On a Wednesday night in early October, 2006, a proudly voluptuous African-American woman named Tangerine Jones stumbled onto the stage of the Bowery Poetry Club and lethargically tried to take off her evening dress. But before she could get herself unzipped, Jones collapsed on the stage holding an empty bottle of red wine.

It was all part of an act, of course. The audience went wild over this pseudo-risqué version of the Hokey Pokey. Jones was one of a lineup of bold and brassy entertainers who performed in October’s rendition of Surf Burlesque on the Bowery, whose theme was “fallen women.”

For the performers, bar staff, and even audience members who had paid eight dollars to see this evening of campy strip tease, the show had a certain “lost New York” feel about it.

Burlesque may be back in style, but clubs that cater exclusively to non-traditional comedy and performance are a dying breed in downtown Manhattan, where an ultra-competitive real estate market has rendered the future of counterculture performance quite uncertain.

In 2003, the Lower East Side club, Surf Reality, held its last evening of alternative comedy because owner Robert Pritchard couldn’t pay the rent. For ten years, he had been paying $3,500 for two adjacent lofts—one that housed the club and the other that housed his family—at the corner of Stanton and Allen streets. Then one day, the landlord asked for $8,000 for the 2,500-square foot combined space, plus two percent more every year, in addition to property taxes.

In an October, 2006 interview with this reporter, Pritchard explained that his club had survived for a decade as a haven for “Art Stars” whose brand of edgy humor was not accepted at conventional clubs. Somewhere between improv comedians and performance artists, the Art Stars created a culture of acceptance at their open mikes to give performers room to push the boundaries of self-expression.

Although he was admittedly “the world’s worst businessman,” Pritchard did not stand a chance against the onslaught of development that had begun to infringe upon his beloved Lower East Side.

While Surf Reality helped give rise to comedians like Dave Chappelle, The Upright Citizens Brigade, and Sarah Jones, all of whom have since caught the attention of the mainstream entertainment industry, Pritchard did not seek fame for his little loft theatre. All he wanted was a place for performers to be themselves. Many others had the same noncommercial ambitions, and for several years, the Art Star community flourished in the dingy tenements of the Lower East Side. Now these venues are an endangered species.

It is almost unthinkable, by today’s standards, that these clubs did not sell alcohol or other refreshments. They relied on nominal fees paid by performers, who in turn were compensated by money paid at the door. Nowadays, selling alcohol is almost essential for a small performance venue to survive. “There were seven storefront theaters is 1998 on the L.E.S. Now there are zero,” said Reverend Jen, a local open mike celebrity and friend of Pritchard’s, in an email. “Luna Lounge where I performed on Mondays got bulldozed. Collective [Unconscious] where I did my open mike for ten years, got bulldozed and Surf Reality where I performed every Sunday night is now a Bikram yoga studio.”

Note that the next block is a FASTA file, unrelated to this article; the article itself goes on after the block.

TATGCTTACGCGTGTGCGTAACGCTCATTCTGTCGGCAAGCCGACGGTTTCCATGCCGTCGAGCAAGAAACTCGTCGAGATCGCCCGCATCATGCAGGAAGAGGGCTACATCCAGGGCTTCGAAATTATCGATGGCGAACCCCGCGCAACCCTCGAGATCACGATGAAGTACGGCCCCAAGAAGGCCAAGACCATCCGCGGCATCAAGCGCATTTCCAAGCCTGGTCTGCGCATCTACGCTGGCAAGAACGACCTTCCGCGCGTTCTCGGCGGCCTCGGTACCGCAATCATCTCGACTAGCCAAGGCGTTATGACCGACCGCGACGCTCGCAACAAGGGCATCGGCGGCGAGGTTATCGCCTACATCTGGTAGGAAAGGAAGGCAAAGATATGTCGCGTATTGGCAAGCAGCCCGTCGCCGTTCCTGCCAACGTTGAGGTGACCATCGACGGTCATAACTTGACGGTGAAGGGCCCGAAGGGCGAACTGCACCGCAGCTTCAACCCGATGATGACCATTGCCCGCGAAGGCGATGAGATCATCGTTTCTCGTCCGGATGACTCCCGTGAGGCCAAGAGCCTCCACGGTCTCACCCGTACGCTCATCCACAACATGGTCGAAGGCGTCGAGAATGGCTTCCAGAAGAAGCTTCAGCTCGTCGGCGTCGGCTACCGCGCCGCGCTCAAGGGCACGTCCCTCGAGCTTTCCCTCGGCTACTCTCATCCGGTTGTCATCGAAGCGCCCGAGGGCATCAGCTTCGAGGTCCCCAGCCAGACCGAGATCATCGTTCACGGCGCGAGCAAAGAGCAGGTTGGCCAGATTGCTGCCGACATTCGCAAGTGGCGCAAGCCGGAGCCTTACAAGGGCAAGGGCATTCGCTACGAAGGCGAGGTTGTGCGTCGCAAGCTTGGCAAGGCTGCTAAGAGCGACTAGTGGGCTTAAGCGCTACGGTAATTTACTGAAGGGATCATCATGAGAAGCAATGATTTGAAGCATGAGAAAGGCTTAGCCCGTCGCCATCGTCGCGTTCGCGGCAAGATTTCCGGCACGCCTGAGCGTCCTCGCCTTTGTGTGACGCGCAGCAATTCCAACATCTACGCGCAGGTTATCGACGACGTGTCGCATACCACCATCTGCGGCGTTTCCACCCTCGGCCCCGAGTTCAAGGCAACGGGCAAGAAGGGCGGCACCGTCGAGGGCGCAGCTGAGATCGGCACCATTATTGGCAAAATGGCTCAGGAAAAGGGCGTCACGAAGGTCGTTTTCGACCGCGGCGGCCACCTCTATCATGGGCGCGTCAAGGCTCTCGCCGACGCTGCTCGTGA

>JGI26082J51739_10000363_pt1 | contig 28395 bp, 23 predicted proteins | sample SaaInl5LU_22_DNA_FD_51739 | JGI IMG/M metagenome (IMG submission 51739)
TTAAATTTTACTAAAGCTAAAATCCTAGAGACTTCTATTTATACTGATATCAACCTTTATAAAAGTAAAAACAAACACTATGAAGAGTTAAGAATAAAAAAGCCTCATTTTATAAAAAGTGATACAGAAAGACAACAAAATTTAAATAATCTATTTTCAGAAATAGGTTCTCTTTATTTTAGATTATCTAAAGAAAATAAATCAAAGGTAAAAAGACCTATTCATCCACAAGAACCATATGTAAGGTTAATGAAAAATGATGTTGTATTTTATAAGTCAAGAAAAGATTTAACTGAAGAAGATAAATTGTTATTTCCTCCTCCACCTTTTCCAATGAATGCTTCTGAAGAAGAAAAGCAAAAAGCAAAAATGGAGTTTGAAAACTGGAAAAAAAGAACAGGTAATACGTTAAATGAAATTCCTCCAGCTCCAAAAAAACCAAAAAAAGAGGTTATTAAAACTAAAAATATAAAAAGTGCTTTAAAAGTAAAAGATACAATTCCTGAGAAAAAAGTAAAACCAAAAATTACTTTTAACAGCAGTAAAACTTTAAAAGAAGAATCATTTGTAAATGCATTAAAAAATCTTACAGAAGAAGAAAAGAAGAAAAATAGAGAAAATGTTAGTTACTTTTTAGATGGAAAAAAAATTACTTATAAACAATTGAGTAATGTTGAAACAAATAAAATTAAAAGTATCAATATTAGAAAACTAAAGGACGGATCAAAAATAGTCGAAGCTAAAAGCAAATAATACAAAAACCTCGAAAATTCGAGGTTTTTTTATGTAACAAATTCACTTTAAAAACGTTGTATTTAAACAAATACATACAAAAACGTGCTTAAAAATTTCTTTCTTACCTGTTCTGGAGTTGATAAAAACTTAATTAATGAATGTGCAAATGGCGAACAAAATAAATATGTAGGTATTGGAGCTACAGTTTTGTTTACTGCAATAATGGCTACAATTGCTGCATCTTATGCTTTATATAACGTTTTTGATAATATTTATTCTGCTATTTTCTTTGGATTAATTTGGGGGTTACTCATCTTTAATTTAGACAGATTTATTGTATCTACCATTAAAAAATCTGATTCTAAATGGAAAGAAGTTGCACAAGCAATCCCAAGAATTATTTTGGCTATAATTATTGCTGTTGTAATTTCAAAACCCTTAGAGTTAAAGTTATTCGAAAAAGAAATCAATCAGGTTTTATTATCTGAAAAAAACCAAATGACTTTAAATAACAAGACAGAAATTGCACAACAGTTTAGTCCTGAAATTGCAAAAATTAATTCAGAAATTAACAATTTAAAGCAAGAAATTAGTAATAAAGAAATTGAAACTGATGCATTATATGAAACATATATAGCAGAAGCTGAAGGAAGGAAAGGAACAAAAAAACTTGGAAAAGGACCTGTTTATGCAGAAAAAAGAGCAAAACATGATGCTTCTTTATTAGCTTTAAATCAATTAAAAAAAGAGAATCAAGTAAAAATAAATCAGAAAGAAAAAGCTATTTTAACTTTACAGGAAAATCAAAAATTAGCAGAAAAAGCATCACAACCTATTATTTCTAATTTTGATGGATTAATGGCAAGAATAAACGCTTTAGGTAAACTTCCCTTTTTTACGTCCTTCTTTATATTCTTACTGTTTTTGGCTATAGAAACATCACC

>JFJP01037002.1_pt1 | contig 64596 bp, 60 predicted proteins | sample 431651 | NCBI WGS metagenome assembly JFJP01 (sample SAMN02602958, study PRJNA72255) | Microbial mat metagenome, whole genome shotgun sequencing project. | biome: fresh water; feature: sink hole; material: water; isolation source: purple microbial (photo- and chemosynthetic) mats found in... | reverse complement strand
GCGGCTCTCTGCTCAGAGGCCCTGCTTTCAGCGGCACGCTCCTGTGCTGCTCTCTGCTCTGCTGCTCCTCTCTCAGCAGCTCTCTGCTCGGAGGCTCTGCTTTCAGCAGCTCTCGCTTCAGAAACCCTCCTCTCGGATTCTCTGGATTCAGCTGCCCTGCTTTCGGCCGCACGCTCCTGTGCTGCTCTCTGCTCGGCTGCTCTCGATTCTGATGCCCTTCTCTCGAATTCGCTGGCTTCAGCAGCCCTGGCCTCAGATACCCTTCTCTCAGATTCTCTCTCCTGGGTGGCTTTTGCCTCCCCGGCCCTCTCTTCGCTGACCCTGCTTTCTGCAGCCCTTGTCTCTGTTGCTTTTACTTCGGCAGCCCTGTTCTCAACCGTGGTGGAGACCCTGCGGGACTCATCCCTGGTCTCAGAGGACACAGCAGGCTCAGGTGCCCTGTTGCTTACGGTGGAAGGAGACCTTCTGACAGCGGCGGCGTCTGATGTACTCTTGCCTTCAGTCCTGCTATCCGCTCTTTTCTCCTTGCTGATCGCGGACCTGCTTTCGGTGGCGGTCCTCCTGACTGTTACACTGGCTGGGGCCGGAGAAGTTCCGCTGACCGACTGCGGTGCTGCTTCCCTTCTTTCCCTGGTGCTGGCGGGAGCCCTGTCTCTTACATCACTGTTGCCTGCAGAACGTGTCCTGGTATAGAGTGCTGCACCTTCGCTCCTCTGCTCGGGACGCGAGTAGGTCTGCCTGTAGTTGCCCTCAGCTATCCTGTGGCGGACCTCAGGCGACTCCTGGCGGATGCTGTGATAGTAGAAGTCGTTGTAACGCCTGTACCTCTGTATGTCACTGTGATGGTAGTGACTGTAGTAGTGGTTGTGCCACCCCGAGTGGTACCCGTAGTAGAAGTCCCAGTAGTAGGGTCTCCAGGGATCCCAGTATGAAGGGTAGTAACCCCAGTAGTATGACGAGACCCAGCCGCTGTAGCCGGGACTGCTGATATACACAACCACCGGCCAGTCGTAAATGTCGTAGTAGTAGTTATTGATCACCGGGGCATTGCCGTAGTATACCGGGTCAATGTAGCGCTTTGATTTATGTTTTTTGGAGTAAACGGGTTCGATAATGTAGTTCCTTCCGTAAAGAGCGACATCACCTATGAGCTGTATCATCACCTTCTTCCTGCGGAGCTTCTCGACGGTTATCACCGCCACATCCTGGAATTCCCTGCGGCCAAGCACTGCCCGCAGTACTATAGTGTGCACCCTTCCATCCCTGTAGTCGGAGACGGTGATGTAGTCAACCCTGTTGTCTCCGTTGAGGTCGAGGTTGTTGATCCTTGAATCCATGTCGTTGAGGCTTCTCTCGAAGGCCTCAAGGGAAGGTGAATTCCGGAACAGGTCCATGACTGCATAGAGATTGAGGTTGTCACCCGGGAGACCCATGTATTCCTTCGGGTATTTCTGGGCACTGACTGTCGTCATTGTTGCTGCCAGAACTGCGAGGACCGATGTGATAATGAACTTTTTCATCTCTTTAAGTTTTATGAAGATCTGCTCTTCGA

To walk through the Lower East Side in 2006 is to see that the starving artist of yore no longer has a place amongst hipster lounges, boutique restaurants and couture bakeries.

Yet it was only ten years ago that the musical, “Rent,” first glorified the struggle of downtown bohemians to live and make art in a city whose corporate transformation was disenfranchising their creative community, block by block. This struggle, which was still pertinent when the show debuted in 1996, ended with the closure of clubs like Pritchard’s.

But where did the Art Stars go? Not necessarily to the outer boroughs, as one might expect. In Surf Reality’s case, the “show goes on” in the same neighborhood that forced Pritchard to close his own doors. He hosts Surf Burlseque every month at the Bowery Poetry Club, located at 308 Bowery at Bleecker St. “I’m not disgusted,” he says, when asked why he has not turned his back on the borough that shunned him, “I’m just sticking up for what I believe in.”

By booking space at likeminded venues that have beefed up their food and liquor sales in order to stay open, Surf Reality is surviving in a piecemeal fashion until it can stand on its own two feet once more.

Surf Burlesque is just one example of how the anti-establishment former club owner has managed to keep his legacy alive. Pritchard also hosts monthly installments of Radical Vaudeville and Faceboyz Open Mike (an institution itself since the heyday of Surf Reality) at MoPitkin’s House of Satisfaction, on Avenue A at Third Street.

These shows are considered cultural vanguards amidst the traditional poetry slams, standup comedy, and other “safe” forms of entertainment around them. “Things are becoming homogenized very quickly,” said Tangerine Jones, in an email. Jones just started performing Burlesque in 2005 but has lived in New York for several years. “I think the performance venues shutting down is indicative of a larger issue in this city. The arts don't have the sort of organic space to gestate as they did before.”